4. Increased dwell time
The more engaging your content is, the more time users will spend on your site and like bounce rate, increased dwell times send signals to search engines to let them know that your content is relevant and useful to users.
5. Repeat visits
Repeat visits to your site not only send quality signals to search engines but directly impact your positions for the personalised search results. Both Google and Bing deliver personalised results for logged in users which often ranks sites much higher than their default natural search positions for users that have previously interacted with your site. The more repeats visits to your site from these users, the higher your site appears on future, related searches.
6. More social sharing
Whether social sharing directly affects SEO has been a matter of discussion in the industry. Some studies have shown a link between social shares and search engine positions but many critics have suggested that it is merely a correlation and not the cause.
Google itself went from stating that its algorithm does not use social signals in May 2010 to suggesting that it does in December 2010 before backtracking and revealing that it doesn’t again in January 2014.
Whether you agree or disagree, social sharing still indirectly helps your SEO by increasing the likelihood of your content being found, shared again or linked to from other sites on the internet. And transcreated content, which is adapted to suit the preferences and behaviour of users in the target market, is much more likely to be shared.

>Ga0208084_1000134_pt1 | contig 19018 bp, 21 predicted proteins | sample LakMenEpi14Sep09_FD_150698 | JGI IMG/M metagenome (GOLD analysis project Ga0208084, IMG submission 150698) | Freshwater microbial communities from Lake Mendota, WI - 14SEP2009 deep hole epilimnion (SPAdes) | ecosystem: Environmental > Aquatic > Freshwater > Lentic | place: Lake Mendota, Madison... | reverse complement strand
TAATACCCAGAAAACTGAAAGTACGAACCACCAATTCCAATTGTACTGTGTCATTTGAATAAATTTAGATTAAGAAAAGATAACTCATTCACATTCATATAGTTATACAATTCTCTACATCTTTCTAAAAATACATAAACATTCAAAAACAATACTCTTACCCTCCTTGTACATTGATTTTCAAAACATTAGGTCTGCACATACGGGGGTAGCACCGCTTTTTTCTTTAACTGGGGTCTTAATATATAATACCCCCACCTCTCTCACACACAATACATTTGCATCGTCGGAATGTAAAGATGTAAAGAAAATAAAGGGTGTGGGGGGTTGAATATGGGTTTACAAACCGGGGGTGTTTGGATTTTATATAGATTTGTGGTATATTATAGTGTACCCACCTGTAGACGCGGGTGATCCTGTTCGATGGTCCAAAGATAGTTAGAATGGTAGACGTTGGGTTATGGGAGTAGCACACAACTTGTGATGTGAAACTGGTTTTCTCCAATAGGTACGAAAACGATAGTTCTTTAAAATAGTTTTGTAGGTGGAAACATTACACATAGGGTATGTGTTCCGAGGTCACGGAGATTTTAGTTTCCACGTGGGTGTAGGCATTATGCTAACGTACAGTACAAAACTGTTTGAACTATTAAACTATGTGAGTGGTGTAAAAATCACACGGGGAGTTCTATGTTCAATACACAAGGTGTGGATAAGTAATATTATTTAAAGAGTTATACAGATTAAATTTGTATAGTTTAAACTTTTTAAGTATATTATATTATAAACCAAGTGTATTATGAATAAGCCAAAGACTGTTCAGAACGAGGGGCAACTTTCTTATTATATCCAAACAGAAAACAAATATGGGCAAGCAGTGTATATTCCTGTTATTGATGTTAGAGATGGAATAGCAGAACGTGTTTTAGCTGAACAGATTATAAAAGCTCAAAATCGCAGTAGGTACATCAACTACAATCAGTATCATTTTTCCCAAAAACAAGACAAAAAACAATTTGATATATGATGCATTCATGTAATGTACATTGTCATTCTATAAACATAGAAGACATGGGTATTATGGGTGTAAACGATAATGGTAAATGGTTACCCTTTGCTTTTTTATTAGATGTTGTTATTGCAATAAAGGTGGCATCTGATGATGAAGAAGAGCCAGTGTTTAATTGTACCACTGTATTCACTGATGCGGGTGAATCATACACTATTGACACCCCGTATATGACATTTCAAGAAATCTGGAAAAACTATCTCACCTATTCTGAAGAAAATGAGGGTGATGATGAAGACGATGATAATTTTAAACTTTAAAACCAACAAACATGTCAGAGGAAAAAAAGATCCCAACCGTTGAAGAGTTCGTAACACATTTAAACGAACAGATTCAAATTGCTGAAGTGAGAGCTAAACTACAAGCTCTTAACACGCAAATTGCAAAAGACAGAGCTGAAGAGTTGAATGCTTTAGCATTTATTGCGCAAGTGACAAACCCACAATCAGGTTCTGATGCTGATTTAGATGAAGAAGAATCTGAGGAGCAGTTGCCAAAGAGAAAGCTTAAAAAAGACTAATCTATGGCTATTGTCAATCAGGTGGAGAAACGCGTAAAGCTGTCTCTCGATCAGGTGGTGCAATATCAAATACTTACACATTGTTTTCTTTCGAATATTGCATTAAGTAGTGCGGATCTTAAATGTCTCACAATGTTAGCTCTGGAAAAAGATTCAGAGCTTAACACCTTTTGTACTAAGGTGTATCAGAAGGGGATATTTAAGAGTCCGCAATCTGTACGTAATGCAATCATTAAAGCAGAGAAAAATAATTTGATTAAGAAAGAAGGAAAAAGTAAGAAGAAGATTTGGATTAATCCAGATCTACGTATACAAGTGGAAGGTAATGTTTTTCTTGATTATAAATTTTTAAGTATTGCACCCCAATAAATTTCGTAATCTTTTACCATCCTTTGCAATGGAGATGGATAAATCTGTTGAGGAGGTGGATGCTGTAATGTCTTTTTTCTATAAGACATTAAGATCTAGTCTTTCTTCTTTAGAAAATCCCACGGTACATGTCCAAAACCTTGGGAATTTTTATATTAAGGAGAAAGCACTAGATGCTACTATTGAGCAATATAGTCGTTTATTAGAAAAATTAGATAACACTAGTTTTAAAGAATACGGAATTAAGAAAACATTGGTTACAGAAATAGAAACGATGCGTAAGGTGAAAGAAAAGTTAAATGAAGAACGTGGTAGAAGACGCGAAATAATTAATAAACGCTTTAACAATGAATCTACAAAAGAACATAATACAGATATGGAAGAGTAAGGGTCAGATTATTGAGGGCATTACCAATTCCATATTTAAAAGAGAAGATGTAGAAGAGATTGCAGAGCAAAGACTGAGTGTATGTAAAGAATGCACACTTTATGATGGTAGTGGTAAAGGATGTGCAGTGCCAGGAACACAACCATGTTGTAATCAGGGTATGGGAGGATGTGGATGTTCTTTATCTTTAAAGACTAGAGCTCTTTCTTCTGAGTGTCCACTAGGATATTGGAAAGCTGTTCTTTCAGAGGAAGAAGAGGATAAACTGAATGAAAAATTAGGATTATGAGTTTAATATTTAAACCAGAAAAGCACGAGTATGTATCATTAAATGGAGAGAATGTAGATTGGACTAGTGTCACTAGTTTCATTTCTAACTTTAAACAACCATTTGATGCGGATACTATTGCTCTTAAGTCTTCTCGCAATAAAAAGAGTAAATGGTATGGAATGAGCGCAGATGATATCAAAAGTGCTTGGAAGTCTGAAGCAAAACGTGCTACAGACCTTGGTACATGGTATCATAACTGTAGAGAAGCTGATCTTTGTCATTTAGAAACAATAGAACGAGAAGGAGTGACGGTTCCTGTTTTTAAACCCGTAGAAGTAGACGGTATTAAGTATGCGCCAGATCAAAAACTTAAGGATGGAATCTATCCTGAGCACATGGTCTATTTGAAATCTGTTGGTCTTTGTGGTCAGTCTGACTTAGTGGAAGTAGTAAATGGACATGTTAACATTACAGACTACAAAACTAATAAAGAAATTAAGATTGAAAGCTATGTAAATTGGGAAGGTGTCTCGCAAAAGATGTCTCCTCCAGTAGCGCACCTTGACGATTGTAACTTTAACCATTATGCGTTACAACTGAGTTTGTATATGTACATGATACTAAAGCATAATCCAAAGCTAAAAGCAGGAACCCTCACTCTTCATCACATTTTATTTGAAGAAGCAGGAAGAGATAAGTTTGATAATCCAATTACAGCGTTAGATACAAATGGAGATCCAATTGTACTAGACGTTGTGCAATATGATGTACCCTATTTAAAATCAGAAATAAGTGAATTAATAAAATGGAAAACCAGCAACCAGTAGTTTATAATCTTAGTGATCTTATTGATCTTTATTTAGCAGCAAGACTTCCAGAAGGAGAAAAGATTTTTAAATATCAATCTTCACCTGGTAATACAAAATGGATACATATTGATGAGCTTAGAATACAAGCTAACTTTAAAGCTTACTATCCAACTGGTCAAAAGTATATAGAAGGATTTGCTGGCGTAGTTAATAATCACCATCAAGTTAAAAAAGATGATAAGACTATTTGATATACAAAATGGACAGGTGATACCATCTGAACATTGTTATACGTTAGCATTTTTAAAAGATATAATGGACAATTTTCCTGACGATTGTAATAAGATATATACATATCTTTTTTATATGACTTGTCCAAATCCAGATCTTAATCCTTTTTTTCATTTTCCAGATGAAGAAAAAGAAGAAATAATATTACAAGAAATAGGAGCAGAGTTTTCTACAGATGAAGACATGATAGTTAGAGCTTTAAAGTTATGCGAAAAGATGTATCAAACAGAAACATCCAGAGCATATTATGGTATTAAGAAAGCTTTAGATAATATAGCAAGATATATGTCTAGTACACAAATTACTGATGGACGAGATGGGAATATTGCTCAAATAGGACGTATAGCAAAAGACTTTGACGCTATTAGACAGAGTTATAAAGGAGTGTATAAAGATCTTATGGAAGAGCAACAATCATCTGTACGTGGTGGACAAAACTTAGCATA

7. More relevant backlinks
Increasing the number of high-quality, relevant backlinks (links to your site) is an important element of SEO strategy. Many SEOs believe that link signals are the strongest signals available to Google to determine quality and relevance.
It is important to receive backlinks from high-quality sites in the target country since this reinforces relevance to users in the region. Transcreation allows brands to develop content that users can relate to which encourages social sharing as mentioned above and increases the likelihood of links to the site appearing in local news and on relevant blogs in the local area.
8. Increased trust and authority
Search engines don’t reveal their secrets so no one knows exactly how they calculate and rank sites based on authority but all SEOs are in agreement that authority signals exist and are in use. Types, quality and relevance on inbound links, bounce rates, dwell time and repeat visits are all believed to contribute to a lesser or greater extent to trust and authority. Positive reviews and sentiment online could also be contributing factors.
Poor translations certainly impact negatively on trust and authority but even the more accurate translations often fail to capture the desired persuasive or emotive spirit of the original text. For content to really travel and succeed in building trust and authority, it needs to be transcreated.
9. Higher conversion rates
The entire purpose of SEO is to drive conversions which could mean leads, sales or file downloads, depending on your business model. So, a well-thought-out SEO strategy would focus on the site’s objectives as part of the overall business strategy. A site’s conversion rates is an extremely important KPI for determining effective search marketing tactics and every business should include some sort of conversion metric to measure success.
Transcreation, including the adaptation of not only copy but images, logos, symbols and colours, is proven to increase engagement and conversion rates in local markets. By working with a dedicated transcreation team, businesses can build, test and optimise their digital offering in the target market, improving on all the metrics previously mentioned to deliver a successful SEO and conversion rate optimisation strategy in overseas markets.